Essential Quilting Supplies

Interested in getting “in” on the quilting trend but not sure where to start? Start HERE with a list of the ESSENTIAL supplies to get you started. This post is geared mostly at beginners, though everybody can try a new tool or technique too! Check out my advanced supplies page if you’ve already started quilting and want to “up your game.” Please note that there are lots of brands and choices out there. I ONLY list what I’ve personally used and tested.

Step 1: Cutting

Once you have the perfect fabric, you want to cut it accurately and safely. Olfa to the rescue! (NOT sponsored, I just LOVE their products for durability and price). You’ll need a good mat, rotary cutter, and ruler. Seriously, how on earth did ANYONE make quilts before these cutting mats????

My advice: get a good 18″x 24″ mat even though everyone will tell you to get a huge one. Get one that you can keep out all the time. And with the half-inch grid, I use it to square things us without additional rulers. If you’re like me and surface area is precious, you’ll make plenty of use from this size. I also like the versatility and ease of a rotating mat for squaring up blocks or making small cuts.

Get 2 sizes of rotary cutters. Trust me on this one! Either the 45mm or 60mm for your long cuts (I like 45mm: the blades are cheaper and easier to find) and a 28mm for curves and fussy cutting.

Then the rulers. For the last 10 years I have consistently used exactly 2 rulers. I own more than that, but I honestly don’t find them nearly useful enough to use regularly. A good lip edge ruler that lines up well and holds fast, and an add-a-quarter ruler for hand sewing, fussy cutting, and applique. Yep, just 2! If you want to do a specialized pattern there are a million additional options, but seriously don’t stress about having the latest and greatest ruler.

Step 2: Piecing

In the market for a sewing machine? SO many options here. Don’t stress about spending a fortune for all the bells and whistles. But as the biggest investment of all the tools on this list, don’t skimp either! This is my machine for the past 10 years. I like the extension table, the auto thread cutter, the drop-in bobbin case, and auto needle-down function. For under $300 I think it’s worth every penny! If you want a more basic, introductory model, I recommend Janome or Singer machines. I’ve had bad experiences with Brother though I know they are popular.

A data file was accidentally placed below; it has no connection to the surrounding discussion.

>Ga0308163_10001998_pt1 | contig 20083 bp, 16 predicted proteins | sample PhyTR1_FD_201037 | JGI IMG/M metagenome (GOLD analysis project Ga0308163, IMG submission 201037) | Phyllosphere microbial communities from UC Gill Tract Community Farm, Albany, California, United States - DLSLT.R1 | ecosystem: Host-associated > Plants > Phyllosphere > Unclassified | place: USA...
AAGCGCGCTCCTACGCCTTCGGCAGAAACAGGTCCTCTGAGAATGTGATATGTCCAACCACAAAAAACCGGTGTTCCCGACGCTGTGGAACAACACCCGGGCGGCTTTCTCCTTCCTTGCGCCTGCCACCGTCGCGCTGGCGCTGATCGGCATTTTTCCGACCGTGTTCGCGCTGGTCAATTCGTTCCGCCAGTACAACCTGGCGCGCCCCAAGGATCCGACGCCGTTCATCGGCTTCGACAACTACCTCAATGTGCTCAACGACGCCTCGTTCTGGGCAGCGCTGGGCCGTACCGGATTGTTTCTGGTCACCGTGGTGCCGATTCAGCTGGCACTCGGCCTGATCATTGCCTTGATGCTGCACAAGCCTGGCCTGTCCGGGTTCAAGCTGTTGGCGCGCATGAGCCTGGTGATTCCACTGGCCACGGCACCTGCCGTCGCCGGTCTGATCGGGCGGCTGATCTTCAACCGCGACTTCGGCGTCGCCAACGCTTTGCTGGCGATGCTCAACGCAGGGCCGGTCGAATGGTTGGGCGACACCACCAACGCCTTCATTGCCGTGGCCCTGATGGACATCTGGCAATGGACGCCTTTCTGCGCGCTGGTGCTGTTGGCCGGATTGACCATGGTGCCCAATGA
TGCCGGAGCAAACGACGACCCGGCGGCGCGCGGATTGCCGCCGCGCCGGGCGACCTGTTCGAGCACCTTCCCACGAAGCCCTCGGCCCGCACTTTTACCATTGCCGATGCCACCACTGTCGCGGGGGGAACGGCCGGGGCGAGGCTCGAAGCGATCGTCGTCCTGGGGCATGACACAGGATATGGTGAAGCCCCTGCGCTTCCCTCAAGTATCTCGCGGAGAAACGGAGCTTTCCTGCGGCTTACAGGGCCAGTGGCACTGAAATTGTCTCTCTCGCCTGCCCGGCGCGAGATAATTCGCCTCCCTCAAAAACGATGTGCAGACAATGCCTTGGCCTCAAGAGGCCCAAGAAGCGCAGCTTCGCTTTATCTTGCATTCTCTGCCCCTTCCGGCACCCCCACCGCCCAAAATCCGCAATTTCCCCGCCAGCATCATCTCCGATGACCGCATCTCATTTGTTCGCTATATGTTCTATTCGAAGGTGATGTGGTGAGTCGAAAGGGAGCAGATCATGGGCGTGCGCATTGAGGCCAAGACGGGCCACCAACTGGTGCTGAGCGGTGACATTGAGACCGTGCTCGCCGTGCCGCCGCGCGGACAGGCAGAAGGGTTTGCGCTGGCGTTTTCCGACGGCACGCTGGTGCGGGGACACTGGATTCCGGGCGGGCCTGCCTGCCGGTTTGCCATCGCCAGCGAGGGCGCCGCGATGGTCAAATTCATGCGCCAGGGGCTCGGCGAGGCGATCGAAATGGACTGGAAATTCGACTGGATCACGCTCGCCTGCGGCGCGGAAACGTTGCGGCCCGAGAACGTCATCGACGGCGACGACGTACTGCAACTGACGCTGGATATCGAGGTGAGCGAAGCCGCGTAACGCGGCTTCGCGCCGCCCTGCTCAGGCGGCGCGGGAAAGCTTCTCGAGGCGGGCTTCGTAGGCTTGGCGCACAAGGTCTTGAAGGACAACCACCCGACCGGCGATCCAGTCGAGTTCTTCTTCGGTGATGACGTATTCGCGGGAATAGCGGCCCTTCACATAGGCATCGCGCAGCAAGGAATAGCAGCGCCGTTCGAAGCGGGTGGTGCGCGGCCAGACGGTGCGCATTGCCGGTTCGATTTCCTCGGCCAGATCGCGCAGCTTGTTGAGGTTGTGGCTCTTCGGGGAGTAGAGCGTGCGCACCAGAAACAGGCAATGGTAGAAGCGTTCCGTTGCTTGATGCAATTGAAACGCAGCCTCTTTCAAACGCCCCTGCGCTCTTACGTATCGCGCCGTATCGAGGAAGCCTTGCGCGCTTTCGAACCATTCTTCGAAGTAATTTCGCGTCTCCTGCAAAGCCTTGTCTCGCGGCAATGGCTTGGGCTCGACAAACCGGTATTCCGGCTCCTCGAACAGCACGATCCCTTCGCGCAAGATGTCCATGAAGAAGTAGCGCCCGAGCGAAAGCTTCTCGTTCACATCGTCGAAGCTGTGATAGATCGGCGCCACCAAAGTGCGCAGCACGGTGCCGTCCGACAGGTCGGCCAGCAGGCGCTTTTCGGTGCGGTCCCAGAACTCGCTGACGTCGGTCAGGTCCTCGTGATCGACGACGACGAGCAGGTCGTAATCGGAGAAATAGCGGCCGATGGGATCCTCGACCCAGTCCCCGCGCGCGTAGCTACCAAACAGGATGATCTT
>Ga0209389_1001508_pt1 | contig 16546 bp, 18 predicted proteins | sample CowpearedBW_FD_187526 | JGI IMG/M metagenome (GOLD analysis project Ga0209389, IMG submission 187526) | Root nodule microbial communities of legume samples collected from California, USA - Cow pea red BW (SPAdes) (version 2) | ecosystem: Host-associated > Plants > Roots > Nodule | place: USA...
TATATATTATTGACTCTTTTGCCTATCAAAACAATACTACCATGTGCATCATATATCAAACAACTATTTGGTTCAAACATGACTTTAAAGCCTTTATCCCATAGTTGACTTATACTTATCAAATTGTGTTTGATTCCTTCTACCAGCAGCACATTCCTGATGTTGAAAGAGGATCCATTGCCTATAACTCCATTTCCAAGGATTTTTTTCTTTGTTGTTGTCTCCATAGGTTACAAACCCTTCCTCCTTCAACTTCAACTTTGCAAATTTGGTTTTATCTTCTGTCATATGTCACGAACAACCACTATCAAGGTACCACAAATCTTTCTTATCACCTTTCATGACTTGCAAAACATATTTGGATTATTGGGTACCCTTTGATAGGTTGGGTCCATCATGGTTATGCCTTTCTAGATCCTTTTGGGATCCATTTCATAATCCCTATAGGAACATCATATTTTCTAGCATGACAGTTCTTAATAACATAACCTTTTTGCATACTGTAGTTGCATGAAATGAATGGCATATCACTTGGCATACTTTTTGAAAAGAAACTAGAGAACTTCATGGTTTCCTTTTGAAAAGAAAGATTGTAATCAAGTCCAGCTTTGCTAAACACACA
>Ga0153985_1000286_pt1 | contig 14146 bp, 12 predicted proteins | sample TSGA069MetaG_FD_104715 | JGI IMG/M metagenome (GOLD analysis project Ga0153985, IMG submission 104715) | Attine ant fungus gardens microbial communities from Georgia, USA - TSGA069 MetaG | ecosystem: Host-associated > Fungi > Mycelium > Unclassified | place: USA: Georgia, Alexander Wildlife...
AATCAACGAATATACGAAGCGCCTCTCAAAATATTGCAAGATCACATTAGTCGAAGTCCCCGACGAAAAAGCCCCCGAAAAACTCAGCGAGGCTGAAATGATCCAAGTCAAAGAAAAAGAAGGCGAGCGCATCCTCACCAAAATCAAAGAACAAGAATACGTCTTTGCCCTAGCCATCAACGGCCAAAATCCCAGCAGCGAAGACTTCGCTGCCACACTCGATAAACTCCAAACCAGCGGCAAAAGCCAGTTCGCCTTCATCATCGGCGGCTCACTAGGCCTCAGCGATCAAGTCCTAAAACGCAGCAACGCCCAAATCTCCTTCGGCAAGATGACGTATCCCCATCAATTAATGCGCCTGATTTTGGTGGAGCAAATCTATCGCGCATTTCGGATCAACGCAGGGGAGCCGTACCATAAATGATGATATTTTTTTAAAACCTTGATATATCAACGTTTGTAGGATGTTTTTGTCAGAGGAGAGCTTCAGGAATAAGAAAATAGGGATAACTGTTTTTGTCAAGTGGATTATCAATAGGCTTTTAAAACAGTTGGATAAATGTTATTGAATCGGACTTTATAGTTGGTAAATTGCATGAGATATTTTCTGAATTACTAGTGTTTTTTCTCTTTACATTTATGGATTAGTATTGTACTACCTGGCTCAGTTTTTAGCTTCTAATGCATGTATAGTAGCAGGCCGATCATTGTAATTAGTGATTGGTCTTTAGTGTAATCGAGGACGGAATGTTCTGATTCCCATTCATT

Get some nice sharp pins and a magnetic pin holder. I like the long ones and don’t ever sew over my pins so I like the pretty pearlized heads. I hate wearing pins on my wrist or losing them inside a pin cushion!

And, for the inevitable mistake, make sure to have a seam ripper handy!

Pressing is KEY! I don’t have a lot of counter space, so I don’t even use a full-size ironing board. I love a table-top version next to sewing machine for easy reach. I recently got an Oliso Smart Iron and my goodness what a difference it makes! I get flatter seams, quicker steam, and less time spent pressing. For a more moderately-priced alternative, I like the Sunbeam Steammaster (I had one for 10 years!) The cord is retractable for easy storage and I found the steam more consistent and hotter than other options.

The latest trend in pressing is using wool felt mats. If you do a lot of small piecing, they can be great for flattening individual blocks, but can’t fully replace a regular ironing board for using starch, ironing full lengths of fabric, etc. Try a smaller size before committing to a large mat! Brand makes a HUGE difference with these as the wool quality, mat thickness, potential odor issues etc. vary a lot by brand. I recommend the Nido brand which comes in a handy 13.5″ square size. For larger sizes, Coobe has a 17″ square, 18″ x 14″ rectangle, 17″ x 24″ rectangle, and gift set with a combo 17″ x 24″ and 10″ square.

13.5″ square
17″ square
18″ x 14″ rectangle
17″ x 24″ rectangle
17″ x 24″ and 10″ square combo

Step 3: Basting and Quilting

Spray baste. Don’t mess with the safety pins unless your fabric doesn’t test well with the spray baste. I have NEVER gotten completely flat with safety pins and find more puckers and issues.

I like this pen to mark my quilt lines. Just make sure to test your fabric first! You can also use chalk. I find the triangles to be a little messy and like chalk pencils or with a holder.

Use the good batting! For years, I settled for the cheaper puffy polyester batting out of financial necessity.  And now all the quilts I made with it are bunchy, lumpy disasters. I repeat: Use the good batting! I love HOBBS batting. The cotton/poly blend is good value but a little stiffer and doesn’t hold up as well to multiple washes. I like wool for its durability and texture but cotton is also great.

Step 4: Binding

WONDER CLIPS are wonderful! I’ve tried other brands and they don’t grip nearly as well. Get the Clover brand. These hold tight without poking holes in your fabric and deal much better with the bulk of multiple layers.

There’s a lot of variations here, but not a lot of tools necessary.

Anything you think I’ve missed? What tools can you not quilt without???